If 2020 has taught us anything it’s that spending our time on Earth with purpose and meaning is a top priority. But this looks different for everyone—whether that be creating a loving family, pursuing your side-hustle or contributing to a better future for our planet and whānau.
That’s why we’ve teamed up with Partners Life to discover true stories of Kiwi trailblazers making waves through their businesses, actions and passions. In our Legacy Leaver’s series, we chat finding fulfilment, working with family and leaving a lasting impact on our world. Cue the inspo, here are four local bosses you need to take note of right now.
Emily Miller-Sharma, General Manager; Anna-Lise Sharma, Head of Sales and Marketing; and Deanna Didovich, Creative Director
When did your love affair with fashion begin?
Emily: I started sewing when I was in my early teens and I made my own clothes from then on. The thing about clothes is they have such a huge influence on the way you experience your day, and you can have so much fun with it. For me, the ability to pull together colour and texture every day is just so joyful.
What inspired your family to purchase Ruby in 2008?
Emily: Mum and dad started their business over 20 years ago as fabric agents. As the clothing industry changed, so did the nature of their business. Before 2008, their business was making clothes for Ruby—one of the founders was actually our next-door neighbour. Kate and Lizzy, the girls who started Ruby, were at a point in their life where they wanted to different things, and so mum and dad decided it was time to get into retail.
What’s it like taking over an established brand and making it your own?
Deanna: When we took over Ruby, it was very much an iconic streetwear brand in New Zealand. Over the years we have slowly but surely put our own spin on it, and turned it into a much more design and fashion-led brand.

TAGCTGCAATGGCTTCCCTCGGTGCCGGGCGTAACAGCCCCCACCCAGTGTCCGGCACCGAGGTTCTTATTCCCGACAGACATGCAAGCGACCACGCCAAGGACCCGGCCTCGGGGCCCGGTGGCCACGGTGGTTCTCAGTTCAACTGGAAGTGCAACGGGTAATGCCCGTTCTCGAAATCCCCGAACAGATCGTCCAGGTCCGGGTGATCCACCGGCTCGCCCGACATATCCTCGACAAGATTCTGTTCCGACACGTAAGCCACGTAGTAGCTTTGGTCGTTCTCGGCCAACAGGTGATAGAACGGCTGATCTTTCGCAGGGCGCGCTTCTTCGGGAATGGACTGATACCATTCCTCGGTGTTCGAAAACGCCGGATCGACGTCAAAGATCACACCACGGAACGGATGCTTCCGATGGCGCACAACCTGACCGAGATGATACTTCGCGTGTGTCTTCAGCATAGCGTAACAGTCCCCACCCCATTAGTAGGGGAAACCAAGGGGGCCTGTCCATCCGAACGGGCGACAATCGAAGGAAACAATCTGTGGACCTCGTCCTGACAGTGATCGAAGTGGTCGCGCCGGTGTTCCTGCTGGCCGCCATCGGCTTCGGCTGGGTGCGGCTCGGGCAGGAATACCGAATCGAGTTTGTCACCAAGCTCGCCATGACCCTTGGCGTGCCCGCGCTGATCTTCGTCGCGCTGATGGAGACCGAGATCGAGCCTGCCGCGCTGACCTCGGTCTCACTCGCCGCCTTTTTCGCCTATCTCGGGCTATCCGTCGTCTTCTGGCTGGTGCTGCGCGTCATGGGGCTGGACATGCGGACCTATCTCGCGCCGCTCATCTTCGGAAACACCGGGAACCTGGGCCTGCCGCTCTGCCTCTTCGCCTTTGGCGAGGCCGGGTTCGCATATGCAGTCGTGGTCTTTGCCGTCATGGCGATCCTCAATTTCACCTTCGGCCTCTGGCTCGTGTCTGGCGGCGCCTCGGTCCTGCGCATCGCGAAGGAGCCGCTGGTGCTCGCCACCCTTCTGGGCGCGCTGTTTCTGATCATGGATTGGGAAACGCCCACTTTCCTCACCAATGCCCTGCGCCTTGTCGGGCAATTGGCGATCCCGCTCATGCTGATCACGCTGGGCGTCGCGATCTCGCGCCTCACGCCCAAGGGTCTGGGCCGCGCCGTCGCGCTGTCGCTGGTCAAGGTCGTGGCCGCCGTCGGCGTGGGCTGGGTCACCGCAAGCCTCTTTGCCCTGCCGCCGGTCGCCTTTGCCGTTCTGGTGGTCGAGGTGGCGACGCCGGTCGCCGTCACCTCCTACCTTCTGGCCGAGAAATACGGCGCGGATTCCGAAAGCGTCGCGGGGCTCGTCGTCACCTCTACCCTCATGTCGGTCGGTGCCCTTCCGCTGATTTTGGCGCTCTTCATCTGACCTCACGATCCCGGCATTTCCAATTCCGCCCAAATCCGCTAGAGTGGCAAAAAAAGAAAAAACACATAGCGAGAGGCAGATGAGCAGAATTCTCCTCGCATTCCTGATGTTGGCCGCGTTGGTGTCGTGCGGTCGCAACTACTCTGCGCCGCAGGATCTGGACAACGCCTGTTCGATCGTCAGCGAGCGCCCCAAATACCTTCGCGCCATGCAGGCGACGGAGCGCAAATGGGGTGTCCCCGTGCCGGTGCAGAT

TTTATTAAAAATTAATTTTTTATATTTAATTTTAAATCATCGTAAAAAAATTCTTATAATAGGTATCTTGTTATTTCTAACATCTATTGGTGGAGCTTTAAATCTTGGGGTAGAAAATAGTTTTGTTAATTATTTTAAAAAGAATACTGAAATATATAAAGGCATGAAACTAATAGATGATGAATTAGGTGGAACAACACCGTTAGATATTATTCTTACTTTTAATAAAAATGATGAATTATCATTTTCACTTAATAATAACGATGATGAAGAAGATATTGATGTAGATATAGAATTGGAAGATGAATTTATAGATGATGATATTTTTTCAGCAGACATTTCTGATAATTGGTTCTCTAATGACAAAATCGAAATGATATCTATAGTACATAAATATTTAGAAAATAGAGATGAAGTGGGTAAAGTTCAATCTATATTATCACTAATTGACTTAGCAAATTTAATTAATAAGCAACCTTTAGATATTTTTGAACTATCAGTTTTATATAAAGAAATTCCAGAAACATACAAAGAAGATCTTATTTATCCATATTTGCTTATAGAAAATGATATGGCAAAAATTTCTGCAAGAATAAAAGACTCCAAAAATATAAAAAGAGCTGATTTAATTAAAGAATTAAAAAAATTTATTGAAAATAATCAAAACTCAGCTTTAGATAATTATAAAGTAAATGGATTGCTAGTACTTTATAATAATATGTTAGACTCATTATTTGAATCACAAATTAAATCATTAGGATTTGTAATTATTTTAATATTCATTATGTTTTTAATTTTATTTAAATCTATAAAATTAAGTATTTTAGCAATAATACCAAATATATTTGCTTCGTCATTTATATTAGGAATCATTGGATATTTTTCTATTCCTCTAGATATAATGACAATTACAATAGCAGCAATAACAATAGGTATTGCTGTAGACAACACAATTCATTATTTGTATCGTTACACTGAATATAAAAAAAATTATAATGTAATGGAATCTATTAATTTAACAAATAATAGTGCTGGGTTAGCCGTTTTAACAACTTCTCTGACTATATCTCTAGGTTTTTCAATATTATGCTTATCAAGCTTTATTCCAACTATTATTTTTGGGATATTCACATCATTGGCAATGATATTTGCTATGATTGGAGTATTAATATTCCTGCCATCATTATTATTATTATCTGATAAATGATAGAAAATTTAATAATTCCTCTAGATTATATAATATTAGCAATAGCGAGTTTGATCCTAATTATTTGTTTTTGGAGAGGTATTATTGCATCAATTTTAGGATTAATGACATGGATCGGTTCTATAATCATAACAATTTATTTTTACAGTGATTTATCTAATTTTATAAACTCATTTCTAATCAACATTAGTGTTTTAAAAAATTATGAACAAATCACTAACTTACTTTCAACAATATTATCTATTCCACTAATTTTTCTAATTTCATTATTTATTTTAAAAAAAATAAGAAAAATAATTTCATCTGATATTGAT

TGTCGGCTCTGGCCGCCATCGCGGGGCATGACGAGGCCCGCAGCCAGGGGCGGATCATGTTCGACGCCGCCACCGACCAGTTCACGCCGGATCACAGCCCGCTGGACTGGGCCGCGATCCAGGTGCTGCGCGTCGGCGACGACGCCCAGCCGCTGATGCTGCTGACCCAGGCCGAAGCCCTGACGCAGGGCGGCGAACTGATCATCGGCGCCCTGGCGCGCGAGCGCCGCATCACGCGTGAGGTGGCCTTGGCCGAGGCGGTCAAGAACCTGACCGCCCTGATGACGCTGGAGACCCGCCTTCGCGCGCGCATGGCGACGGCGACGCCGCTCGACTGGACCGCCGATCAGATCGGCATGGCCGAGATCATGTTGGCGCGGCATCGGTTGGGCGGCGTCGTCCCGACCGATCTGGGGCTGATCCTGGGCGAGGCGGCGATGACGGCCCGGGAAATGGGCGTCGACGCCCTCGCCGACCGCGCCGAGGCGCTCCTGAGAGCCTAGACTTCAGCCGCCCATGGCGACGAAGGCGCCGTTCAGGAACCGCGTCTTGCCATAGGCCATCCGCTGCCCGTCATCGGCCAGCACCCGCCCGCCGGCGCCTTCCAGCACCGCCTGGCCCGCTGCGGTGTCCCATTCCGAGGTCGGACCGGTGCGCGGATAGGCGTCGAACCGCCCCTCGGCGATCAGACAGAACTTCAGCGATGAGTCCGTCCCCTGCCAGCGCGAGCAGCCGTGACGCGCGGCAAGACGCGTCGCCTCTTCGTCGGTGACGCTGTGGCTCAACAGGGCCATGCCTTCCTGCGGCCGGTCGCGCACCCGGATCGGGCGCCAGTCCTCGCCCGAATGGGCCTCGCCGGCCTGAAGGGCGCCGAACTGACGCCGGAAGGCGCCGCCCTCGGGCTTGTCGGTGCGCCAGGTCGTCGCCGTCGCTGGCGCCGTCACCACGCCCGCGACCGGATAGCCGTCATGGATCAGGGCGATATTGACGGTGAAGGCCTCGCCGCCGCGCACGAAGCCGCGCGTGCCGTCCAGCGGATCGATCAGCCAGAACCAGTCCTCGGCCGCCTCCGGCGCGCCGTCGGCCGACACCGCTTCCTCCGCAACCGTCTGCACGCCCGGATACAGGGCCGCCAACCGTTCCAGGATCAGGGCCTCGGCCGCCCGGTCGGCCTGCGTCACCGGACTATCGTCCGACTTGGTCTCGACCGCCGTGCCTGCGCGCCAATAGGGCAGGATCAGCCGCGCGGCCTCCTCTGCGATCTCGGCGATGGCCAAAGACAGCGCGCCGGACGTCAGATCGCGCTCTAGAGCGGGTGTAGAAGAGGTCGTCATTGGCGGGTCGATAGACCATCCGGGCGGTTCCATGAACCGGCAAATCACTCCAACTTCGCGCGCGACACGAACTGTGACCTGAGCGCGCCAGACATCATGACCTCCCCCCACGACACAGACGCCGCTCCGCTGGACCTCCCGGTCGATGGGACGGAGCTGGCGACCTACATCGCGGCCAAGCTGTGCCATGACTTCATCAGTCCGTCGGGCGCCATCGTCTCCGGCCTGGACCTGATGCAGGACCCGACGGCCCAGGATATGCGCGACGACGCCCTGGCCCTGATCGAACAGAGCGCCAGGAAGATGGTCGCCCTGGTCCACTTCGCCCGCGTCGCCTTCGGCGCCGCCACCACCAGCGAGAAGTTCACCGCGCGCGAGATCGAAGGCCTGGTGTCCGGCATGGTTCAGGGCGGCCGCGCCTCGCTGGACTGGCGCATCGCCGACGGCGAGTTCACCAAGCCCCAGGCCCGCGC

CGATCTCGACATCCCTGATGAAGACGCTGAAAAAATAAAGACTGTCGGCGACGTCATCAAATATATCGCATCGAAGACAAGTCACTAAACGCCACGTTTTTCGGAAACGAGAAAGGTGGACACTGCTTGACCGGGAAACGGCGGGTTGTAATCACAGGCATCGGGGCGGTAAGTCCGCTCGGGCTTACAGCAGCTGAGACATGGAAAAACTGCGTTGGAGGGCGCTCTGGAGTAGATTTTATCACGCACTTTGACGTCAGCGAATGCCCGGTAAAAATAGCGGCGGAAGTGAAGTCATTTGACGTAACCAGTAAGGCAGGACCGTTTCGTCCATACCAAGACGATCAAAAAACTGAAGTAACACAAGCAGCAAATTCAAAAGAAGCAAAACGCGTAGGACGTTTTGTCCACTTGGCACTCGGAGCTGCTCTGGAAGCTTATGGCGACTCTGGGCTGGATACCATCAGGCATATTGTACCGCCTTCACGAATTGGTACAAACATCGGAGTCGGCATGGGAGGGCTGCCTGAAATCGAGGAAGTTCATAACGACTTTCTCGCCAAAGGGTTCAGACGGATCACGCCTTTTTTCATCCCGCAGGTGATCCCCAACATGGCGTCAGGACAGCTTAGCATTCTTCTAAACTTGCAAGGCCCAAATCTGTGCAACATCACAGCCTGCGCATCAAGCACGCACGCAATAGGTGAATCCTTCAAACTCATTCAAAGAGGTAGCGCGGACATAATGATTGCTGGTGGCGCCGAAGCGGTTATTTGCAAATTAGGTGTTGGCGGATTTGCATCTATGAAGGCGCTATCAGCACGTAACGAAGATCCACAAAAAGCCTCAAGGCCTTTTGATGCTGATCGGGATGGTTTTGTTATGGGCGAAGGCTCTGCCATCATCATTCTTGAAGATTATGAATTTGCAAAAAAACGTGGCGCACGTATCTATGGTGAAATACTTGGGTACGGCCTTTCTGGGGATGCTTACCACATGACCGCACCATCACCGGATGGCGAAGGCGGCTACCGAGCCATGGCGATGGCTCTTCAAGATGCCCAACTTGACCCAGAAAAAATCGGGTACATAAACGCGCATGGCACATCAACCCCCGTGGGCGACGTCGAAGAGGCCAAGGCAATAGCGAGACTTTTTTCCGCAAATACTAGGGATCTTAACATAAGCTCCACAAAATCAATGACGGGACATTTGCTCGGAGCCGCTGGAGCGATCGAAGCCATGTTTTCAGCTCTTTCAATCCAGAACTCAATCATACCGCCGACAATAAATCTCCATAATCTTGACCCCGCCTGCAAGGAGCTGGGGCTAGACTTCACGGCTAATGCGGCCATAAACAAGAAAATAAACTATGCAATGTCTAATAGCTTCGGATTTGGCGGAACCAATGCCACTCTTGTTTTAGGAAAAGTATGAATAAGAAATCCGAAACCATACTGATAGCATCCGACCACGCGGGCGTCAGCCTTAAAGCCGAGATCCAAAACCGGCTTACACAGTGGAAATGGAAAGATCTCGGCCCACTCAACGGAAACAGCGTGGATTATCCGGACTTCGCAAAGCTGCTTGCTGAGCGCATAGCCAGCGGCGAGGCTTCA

What is your hope for the next generation that takes on Ruby?
Anna-Lise: There’s actually nothing more exciting for me to think about my children running Ruby in year’s to come, and I hope they learn from the journey we’ve had.
Do you have any advice for future generations of Kiwi creatives hoping to carve their own path?
Emily: The advice I’d give is to set a seemingly unachievable goal that really excites you, and that will help you to align your decision making and then take the first opportunity that comes your way that’s aligned with your end goal.
Dwayne Rowsell, Founder
Where does your love of fitness come from?
Just a small town, rural upbringing. We were always outside doing activities, playing, kicking a ball and running around on the farm. That just translated into playing sport at school—from cricket to rugby, soccer, golf, swimming… and then I finally picked up hockey.
What’s one thing you’ve learnt from your childhood that makes you who you are today?
One thing I learnt from a young age, which comes from sport, is that no one is going to put the work in for you. If you want to be the best player or the best version of yourself, you have to put the work in—and I still have that fighting spirit in me today.
Tell us about what inspired you to start Studio Box?
From travelling the US, I was in New York and LA for business and I went to a boxing gym—it was just the most fun I’d ever had at a workout. It was in a dark room with loud nightclub music, the lights were flashing, I just got in the zone and 45-minutes later I walked out of the room feeling so empowered. From there, I just had this idea that I had to do it back home.
And what’s been the best ‘pinch-me’ moment in your career so far?
Definitely opening Studio Box, my family is a big thing for me, and mum and dad were here that night, and I gave them both a big hug and we all shed a few tears. I love making them proud.
What does the concept of legacy mean to you?
Living life with great values, and leaving behind something for your kids, your family, that they can look up to, a pathway to follow and be inspired by.
The Realness And Coco’s Cantina
Damaris Coulter, Co-Founder Of Coco’s And Head Hustler At The Realness
What inspired you to start Coco’s Cantina with your sister Renee?